Various aspects of jetting assembly 200 are designed to ensure formation of an adequate seal between valve seat 270 and sealing member 290. For example, structural layer 222 disposed on input fluid manifold 210 prevents bowing of orifice plate 250 resulting from stressed induced thereon via adhesives coupling components of micro-valve 230 to one another and the micro-valve 230 to housing portion 206. In various embodiments, structural layer 222 is constructed to have a greater rigidity than orifice plate 250 to perform this function. Structural layer 222 may be constructed of silicon or any other suitable material. As shown, structural layer 222 includes protruding portions 224 extending from a main portion thereof. Protruding portions 224 are attached to an upper surface of input fluid manifold 210 (e.g., at boundaries of first and second channels 212 and 214). In certain embodiments, protruding portions 224 are omitted. A seal is formed at protruding portions 224 via, for example, an adhesive disposed between structural layer 222 and flex circuit 216. Protruding portions 224 provide clearance above the input fluid manifold 210. Such clearance facilitates disposal of encapsulant 218 that completely covers all points of contact between wire bond 220 and flex circuit 216. In some embodiments, the carrier 202 include the structural layer 222 such that the stiffness is provided by the carrier 202.

In another aspect, actuating beam 240 is constructed such that a tight seal is formed at the interface between valve seat 270 and sealing member 290 when in the closed position. Actuating beam 240 may include at least one layer of piezoelectric material. The layer of piezoelectric material may include lead zirconate titanate (PZT) or any suitable material. The layer of piezoelectric material has electrodes electrically connected thereto. In various embodiments, wire bonds 220 are attached to said electrodes such that electrical signals from flex circuit 216 are provided to the layer of piezoelectric material via the electrodes. The electrical signals cause the actuating beam 240 to move (e.g., bend, turn, etc.) with respect to its default position. In other embodiments, the actuating beam 240 may include a stainless steel actuating beam (e.g., having a length of approximately 1 mm). In still other embodiments, the actuating beam 240 may include a bimorph beam having a two layers of a piezoelectric material disposed on either side of a base layer (e.g., a base silicon layer). An electrical signal (e.g., an electrical voltage) may be applied to either one of the piezoelectric layers so as to urge the actuating beam to bend towards the corresponding piezoelectric layer. The two piezoelectric layers may include the same piezoelectric material or different piezoelectric materials. In particular embodiments, a different electrical signal may be applied to each of the piezoelectric layer so as to bend or curve the actuating beam a predetermined distance.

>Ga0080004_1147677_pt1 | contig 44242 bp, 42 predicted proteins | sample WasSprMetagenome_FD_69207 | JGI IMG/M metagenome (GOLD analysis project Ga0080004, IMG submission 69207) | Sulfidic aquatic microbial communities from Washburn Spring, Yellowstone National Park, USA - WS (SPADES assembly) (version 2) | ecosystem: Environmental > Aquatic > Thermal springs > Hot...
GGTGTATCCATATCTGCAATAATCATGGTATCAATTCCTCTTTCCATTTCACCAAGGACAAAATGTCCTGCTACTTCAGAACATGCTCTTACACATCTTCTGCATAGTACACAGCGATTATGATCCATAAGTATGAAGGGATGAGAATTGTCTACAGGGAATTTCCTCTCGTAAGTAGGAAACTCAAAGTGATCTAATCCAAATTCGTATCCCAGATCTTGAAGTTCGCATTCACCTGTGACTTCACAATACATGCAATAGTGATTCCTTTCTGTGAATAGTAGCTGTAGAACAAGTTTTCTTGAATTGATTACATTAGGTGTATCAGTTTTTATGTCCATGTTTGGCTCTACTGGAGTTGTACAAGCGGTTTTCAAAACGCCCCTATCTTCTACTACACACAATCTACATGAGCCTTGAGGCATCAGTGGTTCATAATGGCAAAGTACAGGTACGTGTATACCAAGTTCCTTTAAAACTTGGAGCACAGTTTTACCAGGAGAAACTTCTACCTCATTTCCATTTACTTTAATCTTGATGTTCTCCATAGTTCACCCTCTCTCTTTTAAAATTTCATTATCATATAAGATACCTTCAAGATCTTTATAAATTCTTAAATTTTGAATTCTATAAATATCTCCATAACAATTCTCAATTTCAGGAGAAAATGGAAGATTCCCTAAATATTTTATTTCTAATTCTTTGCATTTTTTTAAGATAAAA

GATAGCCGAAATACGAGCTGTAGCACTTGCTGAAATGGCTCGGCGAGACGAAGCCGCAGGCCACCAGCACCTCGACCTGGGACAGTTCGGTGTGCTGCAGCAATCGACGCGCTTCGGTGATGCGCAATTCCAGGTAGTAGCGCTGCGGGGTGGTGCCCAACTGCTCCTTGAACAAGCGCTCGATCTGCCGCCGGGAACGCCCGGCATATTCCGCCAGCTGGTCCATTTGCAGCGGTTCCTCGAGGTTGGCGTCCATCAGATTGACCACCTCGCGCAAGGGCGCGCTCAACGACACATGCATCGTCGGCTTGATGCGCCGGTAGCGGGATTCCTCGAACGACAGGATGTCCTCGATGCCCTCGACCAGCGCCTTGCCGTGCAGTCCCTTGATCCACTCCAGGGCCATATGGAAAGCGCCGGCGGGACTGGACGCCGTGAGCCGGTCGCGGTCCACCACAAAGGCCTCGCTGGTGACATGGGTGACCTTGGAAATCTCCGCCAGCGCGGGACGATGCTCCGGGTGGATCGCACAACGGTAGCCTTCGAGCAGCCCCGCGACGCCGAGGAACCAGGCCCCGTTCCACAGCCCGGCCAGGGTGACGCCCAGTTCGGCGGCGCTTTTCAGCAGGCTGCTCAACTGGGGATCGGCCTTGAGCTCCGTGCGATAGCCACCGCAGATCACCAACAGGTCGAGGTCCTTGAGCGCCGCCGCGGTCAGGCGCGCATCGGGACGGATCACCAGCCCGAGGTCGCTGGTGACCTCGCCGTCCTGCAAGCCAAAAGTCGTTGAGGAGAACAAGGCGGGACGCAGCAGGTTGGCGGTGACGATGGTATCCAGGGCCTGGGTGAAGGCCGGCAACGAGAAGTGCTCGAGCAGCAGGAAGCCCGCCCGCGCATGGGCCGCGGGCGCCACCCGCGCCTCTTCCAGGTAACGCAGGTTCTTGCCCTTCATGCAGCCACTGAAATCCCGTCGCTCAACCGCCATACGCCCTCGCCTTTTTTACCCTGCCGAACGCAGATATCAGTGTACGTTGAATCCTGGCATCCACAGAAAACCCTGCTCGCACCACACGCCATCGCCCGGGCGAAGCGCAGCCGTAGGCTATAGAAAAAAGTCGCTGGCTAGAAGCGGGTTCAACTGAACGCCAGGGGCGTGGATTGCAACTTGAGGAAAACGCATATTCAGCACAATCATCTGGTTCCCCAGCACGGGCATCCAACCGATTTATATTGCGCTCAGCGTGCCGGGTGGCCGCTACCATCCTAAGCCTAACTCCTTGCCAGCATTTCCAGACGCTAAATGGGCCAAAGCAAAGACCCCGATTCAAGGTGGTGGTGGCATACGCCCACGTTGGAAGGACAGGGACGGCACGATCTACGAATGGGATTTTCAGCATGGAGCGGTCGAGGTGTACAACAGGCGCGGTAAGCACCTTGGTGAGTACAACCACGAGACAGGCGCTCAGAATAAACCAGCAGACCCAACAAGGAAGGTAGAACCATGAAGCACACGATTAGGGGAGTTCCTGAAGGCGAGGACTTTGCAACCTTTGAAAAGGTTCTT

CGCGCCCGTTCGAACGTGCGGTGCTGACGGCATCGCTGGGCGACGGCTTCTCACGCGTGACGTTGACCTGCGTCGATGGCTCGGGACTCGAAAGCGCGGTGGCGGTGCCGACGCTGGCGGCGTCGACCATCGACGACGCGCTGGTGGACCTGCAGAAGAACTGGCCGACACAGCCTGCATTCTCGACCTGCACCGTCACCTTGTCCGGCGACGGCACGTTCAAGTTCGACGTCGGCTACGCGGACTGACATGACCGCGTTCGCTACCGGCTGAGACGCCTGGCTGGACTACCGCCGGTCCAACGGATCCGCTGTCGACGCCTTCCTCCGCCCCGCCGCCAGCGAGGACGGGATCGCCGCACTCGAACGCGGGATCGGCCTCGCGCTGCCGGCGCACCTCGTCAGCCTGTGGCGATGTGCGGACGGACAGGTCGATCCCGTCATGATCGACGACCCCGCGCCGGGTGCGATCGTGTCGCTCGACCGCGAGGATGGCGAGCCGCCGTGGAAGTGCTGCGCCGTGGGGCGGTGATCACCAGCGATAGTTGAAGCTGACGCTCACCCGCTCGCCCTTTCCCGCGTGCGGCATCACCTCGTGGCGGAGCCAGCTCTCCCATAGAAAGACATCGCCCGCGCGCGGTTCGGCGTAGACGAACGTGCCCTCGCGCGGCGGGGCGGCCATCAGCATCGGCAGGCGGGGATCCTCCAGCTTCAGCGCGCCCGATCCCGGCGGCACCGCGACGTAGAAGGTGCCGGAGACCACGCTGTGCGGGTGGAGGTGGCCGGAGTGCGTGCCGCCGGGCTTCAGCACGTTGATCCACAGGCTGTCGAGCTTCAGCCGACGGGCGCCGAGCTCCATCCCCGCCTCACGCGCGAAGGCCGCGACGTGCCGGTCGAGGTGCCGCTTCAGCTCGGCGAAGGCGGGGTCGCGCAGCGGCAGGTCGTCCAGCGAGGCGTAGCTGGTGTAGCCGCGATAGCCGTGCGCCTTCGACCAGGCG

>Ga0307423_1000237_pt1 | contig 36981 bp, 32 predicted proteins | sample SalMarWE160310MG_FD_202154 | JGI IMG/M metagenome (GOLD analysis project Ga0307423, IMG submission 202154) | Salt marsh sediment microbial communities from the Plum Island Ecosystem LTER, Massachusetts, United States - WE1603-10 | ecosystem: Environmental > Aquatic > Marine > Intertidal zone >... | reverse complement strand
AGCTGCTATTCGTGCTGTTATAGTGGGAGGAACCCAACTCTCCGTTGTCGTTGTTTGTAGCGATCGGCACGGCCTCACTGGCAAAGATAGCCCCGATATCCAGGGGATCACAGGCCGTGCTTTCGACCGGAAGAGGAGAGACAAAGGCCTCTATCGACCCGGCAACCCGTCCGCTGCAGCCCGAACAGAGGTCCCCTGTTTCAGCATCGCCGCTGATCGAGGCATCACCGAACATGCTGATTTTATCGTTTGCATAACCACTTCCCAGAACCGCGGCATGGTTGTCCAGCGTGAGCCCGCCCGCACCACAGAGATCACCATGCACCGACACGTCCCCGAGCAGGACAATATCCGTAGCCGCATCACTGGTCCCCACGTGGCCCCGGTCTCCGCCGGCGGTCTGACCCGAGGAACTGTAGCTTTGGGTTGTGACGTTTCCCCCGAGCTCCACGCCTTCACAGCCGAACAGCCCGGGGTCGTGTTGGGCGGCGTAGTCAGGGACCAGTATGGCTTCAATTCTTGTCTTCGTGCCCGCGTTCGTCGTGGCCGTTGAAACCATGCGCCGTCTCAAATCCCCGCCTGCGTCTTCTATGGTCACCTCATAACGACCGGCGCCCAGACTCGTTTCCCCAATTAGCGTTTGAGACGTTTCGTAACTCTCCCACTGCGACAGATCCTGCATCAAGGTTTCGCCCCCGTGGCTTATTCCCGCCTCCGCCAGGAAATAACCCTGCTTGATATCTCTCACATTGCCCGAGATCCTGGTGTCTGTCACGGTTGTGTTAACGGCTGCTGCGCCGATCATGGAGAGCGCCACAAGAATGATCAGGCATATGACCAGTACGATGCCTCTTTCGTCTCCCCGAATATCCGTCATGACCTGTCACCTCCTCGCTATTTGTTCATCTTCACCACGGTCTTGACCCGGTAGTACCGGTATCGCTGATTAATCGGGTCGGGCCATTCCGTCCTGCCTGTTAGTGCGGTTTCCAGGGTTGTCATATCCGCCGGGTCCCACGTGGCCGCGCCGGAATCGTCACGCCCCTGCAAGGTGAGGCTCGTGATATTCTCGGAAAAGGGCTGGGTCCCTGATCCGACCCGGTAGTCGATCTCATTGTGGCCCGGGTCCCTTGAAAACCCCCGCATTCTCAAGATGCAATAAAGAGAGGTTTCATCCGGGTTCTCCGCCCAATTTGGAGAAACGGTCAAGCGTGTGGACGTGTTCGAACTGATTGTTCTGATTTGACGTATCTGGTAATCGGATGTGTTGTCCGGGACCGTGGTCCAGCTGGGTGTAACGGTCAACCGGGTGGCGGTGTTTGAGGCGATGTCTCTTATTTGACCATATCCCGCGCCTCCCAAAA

As shown, wire bonds 220 are attached to actuating beam 240 at an electrical connection portion 294 thereof. Electrical connection portion 294 includes a wire-bonding pad (e.g., constructed of gold, platinum, rubidium, etc.) conductively connected to at least one electrode within actuating beam 240. Beneficially, electrical connection portion 294 is separated from the cantilevered portion of actuating beam 240. In other words, electrical connection portion 294 is separated from the fluid contained in jetting assembly 200 via seals formed at the points of connection between input fluid manifold 210 and actuating beam 240. In some embodiments, the wire bonds 220 and/or the encapsulant 218 may be routed out through an opening provided in the orifice plate 250.

In various embodiments, actuating beam 240 is constructed such that the closed position is its default position. In other words, various layers in the actuating beam 240 are constructed such that the actuating beam curves towards orifice 260 as a result of force supplied via pressured fluid contained in the reservoir. A tuning layer within actuating beam 240 may be constructed to be in a state of compressive stress to cause a curvature in actuating beam towards the orifice. As a result of such curvature, sealing member 290 contacts valve seat 270 in the absence of any electrical signals applied to the actuating beam 240 to close the fluid outlet. The degree of curvature may be specifically selected to form a tight seal at the interface between sealing member 290 and valve seat 270 with the actuating beam 240 in the default position. Beneficially, such a default seal prevents evaporation of the fluid contained in jetting assembly 200, which prevents clogging and other defects.